In Indonesia, fried rice is getting cheaper as Gojek fights Grab

Grab and Gojek have morphed from ride-hailing services to super apps, offering everything from food delivery to massages and furniture removal.
Grab and Gojek have morphed from ride-hailing services to super apps, offering everything from food delivery to massages and furniture removal. PHOTO: REUTERS

JAKARTA (BLOOMBERG) - Indonesia's national dish of nasi goreng, or fried rice, has become a lot cheaper these days as the nation's two big ride-hailing apps wage a price war on everyday groceries.

In a battle for market share in South-east Asia's biggest economy, Gojek and Grab are giving discounts of as much as 50 per cent and more on purchases made online or with e-wallets.

Not only is the competition making food more affordable, it's also keeping a lid on inflation and allowing the central bank to cut interest rates.

Some of the key ingredients in nasi goreng - rice, onions, eggs and chilli - could be bought this week from The FoodHall supermarket via the Grab app for 144,600 rupiah (S$14.03).

Those goods cost 156,186 rupiah if purchased directly from the same store in central Jakarta.

It's difficult to assess the direct effect online purchases are having on price growth in the economy, but its certainly helping to "dampen inflationary pressures", said Mr Enrico Tanuwidjaja, head of economics and research for PT UOB Indonesia in Jakarta.

Inflation eased to 3.4 per cent in September from a year ago, down from 3.5 per cent in August and staying well within the central bank's target band of 2.5-4.5 per cent.

Economists in a Bloomberg survey expect data on Friday to show a further slowdown to 3.3 per cent in October.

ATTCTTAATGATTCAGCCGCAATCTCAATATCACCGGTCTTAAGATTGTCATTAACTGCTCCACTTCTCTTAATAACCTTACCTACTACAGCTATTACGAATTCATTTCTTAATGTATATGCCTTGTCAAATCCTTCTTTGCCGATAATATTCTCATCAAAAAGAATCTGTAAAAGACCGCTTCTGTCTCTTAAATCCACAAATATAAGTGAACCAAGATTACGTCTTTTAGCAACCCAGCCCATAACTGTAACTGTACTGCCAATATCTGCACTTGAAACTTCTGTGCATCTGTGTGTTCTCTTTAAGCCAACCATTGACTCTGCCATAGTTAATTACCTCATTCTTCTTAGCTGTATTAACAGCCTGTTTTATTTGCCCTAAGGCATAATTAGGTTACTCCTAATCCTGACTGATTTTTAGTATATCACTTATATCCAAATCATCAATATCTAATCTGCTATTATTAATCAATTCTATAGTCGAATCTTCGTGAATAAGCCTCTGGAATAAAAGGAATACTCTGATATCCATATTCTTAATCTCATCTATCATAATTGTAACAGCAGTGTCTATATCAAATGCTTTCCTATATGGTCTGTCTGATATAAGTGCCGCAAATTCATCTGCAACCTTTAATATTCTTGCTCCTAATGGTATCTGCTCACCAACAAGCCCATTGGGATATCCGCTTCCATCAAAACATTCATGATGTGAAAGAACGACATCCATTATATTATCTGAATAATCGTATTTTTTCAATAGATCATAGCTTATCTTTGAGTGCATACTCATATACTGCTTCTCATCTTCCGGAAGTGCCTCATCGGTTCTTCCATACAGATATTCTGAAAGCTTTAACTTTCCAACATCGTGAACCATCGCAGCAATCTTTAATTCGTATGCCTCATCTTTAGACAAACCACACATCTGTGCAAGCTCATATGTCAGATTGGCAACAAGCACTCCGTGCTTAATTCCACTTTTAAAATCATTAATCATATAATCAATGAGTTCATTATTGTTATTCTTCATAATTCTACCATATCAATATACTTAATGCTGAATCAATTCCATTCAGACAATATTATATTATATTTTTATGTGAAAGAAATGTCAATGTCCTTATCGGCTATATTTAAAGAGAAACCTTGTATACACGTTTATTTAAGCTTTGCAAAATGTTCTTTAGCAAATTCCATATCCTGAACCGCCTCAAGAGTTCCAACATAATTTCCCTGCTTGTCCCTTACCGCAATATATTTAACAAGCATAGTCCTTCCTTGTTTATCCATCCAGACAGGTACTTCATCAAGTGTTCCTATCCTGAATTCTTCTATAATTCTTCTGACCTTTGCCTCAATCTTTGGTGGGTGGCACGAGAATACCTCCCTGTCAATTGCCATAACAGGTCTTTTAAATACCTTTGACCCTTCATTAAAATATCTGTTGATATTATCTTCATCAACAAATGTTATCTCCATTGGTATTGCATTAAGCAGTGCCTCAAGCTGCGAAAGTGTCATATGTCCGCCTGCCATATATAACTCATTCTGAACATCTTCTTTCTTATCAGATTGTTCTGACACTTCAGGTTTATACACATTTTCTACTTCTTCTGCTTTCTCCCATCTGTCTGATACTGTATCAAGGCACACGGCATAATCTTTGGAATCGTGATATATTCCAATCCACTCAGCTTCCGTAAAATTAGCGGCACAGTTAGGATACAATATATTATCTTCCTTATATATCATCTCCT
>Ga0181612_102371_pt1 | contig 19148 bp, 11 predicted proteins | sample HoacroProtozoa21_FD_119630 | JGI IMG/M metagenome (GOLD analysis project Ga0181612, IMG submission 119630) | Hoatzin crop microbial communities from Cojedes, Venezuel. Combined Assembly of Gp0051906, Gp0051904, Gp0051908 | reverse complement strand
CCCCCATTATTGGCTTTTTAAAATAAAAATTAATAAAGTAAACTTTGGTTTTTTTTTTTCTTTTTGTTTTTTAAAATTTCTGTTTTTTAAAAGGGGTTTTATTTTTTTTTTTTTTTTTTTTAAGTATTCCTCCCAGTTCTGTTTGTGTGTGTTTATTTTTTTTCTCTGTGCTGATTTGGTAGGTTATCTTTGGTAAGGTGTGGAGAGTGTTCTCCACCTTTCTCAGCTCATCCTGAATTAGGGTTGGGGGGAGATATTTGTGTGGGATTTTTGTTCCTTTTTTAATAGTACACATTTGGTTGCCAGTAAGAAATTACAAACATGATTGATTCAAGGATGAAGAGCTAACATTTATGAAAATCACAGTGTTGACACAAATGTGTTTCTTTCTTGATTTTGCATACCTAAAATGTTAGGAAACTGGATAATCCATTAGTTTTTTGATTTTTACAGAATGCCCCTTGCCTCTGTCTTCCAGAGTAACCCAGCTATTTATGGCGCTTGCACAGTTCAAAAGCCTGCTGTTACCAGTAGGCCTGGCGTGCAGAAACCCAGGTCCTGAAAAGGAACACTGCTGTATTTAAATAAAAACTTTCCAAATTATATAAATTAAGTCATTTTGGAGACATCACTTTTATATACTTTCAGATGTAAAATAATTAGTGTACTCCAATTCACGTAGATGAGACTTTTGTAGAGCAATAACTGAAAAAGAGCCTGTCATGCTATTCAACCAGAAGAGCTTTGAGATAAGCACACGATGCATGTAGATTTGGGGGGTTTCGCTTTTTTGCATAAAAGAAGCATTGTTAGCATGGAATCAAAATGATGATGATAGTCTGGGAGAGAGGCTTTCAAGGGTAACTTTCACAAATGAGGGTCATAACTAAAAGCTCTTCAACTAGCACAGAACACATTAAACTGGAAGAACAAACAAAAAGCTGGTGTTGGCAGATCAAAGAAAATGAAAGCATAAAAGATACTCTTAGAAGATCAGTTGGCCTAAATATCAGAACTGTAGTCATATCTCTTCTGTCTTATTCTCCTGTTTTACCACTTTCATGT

Food prices, which make up about 19 per cent of the consumer price index, rose 5.4 per cent in September from a year ago, easing from 5.8 per cent in August.

Low inflation has allowed Bank Indonesia to cut interest rates four times this year to help support the economy amid a global slowdown. The bank is set to lower its inflation target band to 2-4 per cent in 2020 as price pressures remain subdued.

Grab and Gojek - fighting for dominance in a country of 267 million people and 355 mobile phones - have morphed from ride-hailing services to super apps, offering everything from food delivery to massages and furniture removal. The start-ups are racing to lock in customers as they win over billions of dollars of investment from the likes of Google, JD.com, Tencent Holdings and SoftBank Group.

A country of some 17,000 islands, Indonesia has seen an explosion in e-commerce in recent years, with online transactions surging 230 per cent last year, according to the central bank.

Grab's grocery service is via HappyFresh, another start-up it invested in.

 
 

With Gojek, a consumer can purchase groceries directly via the app or receive discounts and cash refunds when buying goods directly at a supermarket using its e-wallet.

There's still reason to be cautious on inflation though, since the discounts and cashback offers from the ride-hailing apps won't last forever, Mr Tanuwidjaja said.

"Once you pull the plug, inflation may not necessarily stay muted," he said.